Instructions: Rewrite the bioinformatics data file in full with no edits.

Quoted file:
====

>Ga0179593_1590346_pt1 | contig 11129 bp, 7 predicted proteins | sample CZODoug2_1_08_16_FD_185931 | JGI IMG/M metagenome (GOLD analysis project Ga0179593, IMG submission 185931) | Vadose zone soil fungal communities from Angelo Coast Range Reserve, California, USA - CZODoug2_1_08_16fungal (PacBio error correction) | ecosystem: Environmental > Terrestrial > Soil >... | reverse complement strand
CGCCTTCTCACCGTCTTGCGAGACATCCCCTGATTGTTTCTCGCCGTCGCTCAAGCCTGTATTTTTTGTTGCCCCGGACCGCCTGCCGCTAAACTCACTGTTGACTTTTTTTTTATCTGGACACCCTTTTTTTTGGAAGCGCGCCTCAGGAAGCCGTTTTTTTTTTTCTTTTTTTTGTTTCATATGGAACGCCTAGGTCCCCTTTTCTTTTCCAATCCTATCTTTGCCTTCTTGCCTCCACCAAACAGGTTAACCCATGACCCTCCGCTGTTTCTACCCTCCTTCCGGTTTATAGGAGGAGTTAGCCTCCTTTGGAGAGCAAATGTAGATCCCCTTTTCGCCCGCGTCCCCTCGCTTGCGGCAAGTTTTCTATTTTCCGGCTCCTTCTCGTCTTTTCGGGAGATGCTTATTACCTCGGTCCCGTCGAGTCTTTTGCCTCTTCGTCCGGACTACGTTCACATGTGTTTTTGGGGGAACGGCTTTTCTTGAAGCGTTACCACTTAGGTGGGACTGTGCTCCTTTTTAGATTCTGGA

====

>Ga0179593_1590346_pt1 | contig 11129 bp, 7 predicted proteins | sample CZODoug2_1_08_16_FD_185931 | JGI IMG/M metagenome (GOLD analysis project Ga0179593, IMG submission 185931) | Vadose zone soil fungal communities from Angelo Coast Range Reserve, California, USA - CZODoug2_1_08_16fungal (PacBio error correction) | ecosystem: Environmental > Terrestrial > Soil >... | reverse complement strand
CGCCTTCTCACCGTCTTGCGAGACATCCCCTGATTGTTTCTCGCCGTCGCTCAAGCCTGTATTTTTTGTTGCCCCGGACCGCCTGCCGCTAAACTCACTGTTGACTTTTTTTTTATCTGGACACCCTTTTTTTTGGAAGCGCGCCTCAGGAAGCCGTTTTTTTTTTTCTTTTTTTTGTTTCATATGGAACGCCTAGGTCCCCTTTTCTTTTCCAATCCTATCTTTGCCTTCTTGCCTCCACCAAACAGGTTAACCCATGACCCTCCGCTGTTTCTACCCTCCTTCCGGTTTATAGGAGGAGTTAGCCTCCTTTGGAGAGCAAATGTAGATCCCCTTTTCGCCCGCGTCCCCTCGCTTGCGGCAAGTTTTCTATTTTCCGGCTCCTTCTCGTCTTTTCGGGAGATGCTTATTACCTCGGTCCCGTCGAGTCTTTTGCCTCTTCGTCCGGACTACGTTCACATGTGTTTTTGGGGGAACGGCTTTTCTTGAAGCGTTACCACTTAGGTGGGACTGTGCTCCTTTTTAGATTCTGGA